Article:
The Approach to the Problem

Part of the Verhandelingen van het Koninklijk Instituut voor Taal-, Land- en Volkenkunde book series (VKIV)


“Our talk is straight; theirs has an angle bent.” So the people of the lower Grand Valley of the Baliem, central Netherlands New Guinea, refer to their neighbors’ dialects and their own. The figure is unconsciously apt, for a comparison of the sound systems of those dialects reveals a non-congruity, a skew of pattern, by which some not greatly dissimilar phonetic inventories are arranged into quite different phonemic structures. The original objectives of this study, a description and an alphabetic symbolization of the exceptionally aberrant structure from that lower Grand Valley area, have proved to be reached most meaningfully along the route of comparison with other dialects, so that that one pattern of sound contrasts is seen not only in terms of its inner configuration but also in the perspective of the disparate patterns of the parent and most other daughter dialects, and that the orthography facilitates cross-dialect reference.


Valuable Study Check List Valley Area Alphabetic Symbolization Literacy Campaign 
These keywords were added by machine and not by the authors. This process is experimental and the keywords may be updated as the learning algorithm improves.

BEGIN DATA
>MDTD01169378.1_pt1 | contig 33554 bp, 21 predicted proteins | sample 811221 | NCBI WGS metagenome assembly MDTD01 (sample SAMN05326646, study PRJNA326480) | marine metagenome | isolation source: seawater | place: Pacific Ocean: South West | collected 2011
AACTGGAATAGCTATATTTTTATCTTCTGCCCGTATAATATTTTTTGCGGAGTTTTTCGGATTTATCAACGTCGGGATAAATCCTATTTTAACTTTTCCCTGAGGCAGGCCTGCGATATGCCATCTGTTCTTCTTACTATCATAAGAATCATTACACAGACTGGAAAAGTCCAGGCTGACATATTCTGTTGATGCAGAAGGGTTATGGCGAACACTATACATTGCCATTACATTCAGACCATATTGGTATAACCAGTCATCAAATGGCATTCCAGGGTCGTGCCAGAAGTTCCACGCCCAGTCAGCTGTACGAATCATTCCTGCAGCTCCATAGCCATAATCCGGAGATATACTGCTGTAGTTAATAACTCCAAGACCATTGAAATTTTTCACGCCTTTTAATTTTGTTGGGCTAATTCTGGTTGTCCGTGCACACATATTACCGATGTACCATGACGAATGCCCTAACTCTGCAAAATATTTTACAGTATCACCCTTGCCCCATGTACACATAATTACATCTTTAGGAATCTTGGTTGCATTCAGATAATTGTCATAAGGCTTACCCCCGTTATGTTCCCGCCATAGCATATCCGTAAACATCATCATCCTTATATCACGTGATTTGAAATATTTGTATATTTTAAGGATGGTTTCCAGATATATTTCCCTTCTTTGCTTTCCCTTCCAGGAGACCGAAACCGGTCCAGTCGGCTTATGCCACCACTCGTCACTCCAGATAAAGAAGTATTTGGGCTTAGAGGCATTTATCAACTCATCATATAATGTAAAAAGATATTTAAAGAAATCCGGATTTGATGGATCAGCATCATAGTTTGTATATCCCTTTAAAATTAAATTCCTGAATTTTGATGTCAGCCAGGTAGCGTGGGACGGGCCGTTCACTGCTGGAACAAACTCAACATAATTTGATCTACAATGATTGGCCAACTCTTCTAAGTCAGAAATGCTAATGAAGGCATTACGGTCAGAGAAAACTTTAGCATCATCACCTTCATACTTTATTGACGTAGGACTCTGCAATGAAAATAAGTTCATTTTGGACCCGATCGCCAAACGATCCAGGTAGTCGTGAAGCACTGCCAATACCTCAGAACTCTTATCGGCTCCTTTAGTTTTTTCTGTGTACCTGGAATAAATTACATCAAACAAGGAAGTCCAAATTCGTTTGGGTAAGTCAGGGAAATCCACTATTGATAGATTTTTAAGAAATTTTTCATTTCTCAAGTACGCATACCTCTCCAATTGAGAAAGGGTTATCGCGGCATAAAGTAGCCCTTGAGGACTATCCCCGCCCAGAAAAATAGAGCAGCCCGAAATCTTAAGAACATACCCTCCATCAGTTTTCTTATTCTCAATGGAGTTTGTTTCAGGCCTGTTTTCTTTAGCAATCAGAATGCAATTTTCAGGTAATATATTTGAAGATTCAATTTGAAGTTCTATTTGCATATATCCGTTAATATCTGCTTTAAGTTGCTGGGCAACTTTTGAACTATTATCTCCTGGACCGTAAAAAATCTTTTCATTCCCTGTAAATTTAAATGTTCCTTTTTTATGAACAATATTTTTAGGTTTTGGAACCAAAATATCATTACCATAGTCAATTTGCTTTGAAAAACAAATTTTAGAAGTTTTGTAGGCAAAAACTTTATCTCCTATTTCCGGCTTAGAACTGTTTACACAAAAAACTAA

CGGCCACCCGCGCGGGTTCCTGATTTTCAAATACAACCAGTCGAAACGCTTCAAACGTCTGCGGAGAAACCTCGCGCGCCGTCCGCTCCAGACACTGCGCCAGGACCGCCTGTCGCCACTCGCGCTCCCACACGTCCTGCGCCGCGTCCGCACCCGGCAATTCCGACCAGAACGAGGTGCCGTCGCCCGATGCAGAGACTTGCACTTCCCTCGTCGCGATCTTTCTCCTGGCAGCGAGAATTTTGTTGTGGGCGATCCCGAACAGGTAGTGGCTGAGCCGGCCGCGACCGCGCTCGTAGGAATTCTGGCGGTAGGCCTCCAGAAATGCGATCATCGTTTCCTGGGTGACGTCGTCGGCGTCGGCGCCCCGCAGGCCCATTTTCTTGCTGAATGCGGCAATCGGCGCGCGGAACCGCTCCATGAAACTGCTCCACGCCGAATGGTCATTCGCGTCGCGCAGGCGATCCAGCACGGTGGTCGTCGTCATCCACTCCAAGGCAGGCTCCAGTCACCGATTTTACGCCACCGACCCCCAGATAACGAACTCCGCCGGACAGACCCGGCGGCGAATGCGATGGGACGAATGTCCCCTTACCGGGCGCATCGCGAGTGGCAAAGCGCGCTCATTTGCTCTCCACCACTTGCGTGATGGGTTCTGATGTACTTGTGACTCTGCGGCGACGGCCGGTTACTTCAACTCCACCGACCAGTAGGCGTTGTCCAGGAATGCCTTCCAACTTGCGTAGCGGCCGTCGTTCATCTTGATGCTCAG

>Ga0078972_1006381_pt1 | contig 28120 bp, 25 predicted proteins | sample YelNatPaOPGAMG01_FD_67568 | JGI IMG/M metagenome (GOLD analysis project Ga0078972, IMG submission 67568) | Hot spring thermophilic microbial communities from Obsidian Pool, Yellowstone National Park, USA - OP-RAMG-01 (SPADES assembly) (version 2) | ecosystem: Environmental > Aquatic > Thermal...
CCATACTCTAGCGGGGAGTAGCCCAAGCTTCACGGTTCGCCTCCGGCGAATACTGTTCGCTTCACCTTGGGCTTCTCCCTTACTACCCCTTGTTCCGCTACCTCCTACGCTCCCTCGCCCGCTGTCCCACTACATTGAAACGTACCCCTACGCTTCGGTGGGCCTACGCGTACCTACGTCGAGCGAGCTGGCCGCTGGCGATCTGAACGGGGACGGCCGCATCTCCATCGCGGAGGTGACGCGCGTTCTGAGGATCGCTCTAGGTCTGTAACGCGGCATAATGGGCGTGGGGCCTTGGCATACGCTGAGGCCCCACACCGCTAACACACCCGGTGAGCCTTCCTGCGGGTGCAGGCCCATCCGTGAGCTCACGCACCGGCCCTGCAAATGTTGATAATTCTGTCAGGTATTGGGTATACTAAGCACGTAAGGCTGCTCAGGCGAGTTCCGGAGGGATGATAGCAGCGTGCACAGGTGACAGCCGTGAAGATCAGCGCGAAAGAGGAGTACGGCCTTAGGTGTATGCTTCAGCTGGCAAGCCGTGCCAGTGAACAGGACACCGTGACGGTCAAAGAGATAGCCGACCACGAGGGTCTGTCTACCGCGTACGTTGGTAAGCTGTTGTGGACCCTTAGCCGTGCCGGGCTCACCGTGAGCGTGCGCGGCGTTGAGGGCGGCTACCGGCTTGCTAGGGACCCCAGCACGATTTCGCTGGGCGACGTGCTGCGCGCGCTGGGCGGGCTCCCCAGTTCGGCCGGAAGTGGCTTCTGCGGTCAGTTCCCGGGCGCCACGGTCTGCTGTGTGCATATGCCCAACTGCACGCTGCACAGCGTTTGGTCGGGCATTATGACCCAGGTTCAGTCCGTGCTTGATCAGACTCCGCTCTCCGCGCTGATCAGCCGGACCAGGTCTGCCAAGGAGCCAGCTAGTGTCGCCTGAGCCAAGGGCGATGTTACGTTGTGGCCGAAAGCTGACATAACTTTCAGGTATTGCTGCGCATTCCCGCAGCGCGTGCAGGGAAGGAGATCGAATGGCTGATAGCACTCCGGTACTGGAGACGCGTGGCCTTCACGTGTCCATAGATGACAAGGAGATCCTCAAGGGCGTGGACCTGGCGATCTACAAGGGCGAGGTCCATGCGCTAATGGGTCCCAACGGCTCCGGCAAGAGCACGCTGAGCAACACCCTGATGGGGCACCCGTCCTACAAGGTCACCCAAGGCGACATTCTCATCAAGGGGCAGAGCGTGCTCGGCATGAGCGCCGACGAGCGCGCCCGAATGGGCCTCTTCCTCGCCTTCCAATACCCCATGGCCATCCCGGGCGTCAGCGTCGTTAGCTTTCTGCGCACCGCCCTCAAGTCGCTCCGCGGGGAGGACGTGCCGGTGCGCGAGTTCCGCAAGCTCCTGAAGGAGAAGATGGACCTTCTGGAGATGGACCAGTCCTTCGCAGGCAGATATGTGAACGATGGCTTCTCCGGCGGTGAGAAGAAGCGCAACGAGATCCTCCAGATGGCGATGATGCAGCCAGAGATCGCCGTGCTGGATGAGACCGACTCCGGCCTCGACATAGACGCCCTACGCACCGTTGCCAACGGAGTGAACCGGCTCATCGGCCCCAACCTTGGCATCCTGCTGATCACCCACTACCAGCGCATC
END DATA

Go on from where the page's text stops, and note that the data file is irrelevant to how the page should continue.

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  1. 1.
    In the Baliem Grand Valley the word [dam], with an initial implosive, or [lani], is a clan name, but in western valleys it is used as a name for the language spoken there. The Monis, members of the next tribe to the west, pronounce this name [ndam], with a prenasallzed stop. All these forms of the name, as well as other clan names like Pesegem and Morip and probably Oeringoep, occur in the literature, but the name Dani is now applied by mission and government to any of the peoples speaking languages of this family.Google Scholar
  2. 2.
    That check list can be found compiled with others in the appendix to Volume II of C. C. P. M. le Roux, Bergpapoeas van Nieuw Guinea en hun Woongebied (leiden, 1950).Google Scholar
  3. 3.
    P. Wirz, Anthropologische und ethnologische Ergebnisse der Central Neu Guinea Expedition 1921–22 (Leiden, 1924).Google Scholar
  4. 4.
    C. C. F. M. le Roux, loc. cit.Google Scholar
  5. 5.
    The general report of that expedition contains no linguistic data, but includes a complete bibliography of other reports: Richard Archbold, A. L. Rand and L. J. Brass, Results of the Archbold Expeditions, No, 41: Summary of the 1938–1939 Hew Guinea Expedition (New York, 1942). pp. 286–88. The only vocabulary list published from that expedition is in le Roux, loc. cit.Google Scholar
  6. 6.
    Margaret Hastings, “A WAC in Shangri La,” Reader’s Digest, November, 1945, pp. 1 ff.Google Scholar
  7. 7.
    Following that entrance by the Christian and Missionary Alliance, men of the Unevangelized Fields Mission occupied the upper Hablifoeri area and later the Wodo [wolo] valley, where Ross Bartel has made valuable studies of the language. In cooperation with these two missions the Australian Baptist mission entered the North Baliem valley in 1956; there Mrs, Sheila Draper has done significant linguistic work. Christian and Missionary Alliance worker Gordon Larson has made very valuable studies of Ilaga Dani.Google Scholar
  8. 8.
    vocabulary checks of the Swadesh hundred item list have been widely made. Some samples from that material are included in Appendix B.Google Scholar

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© Springer Science+Business Media Dordrecht 1961

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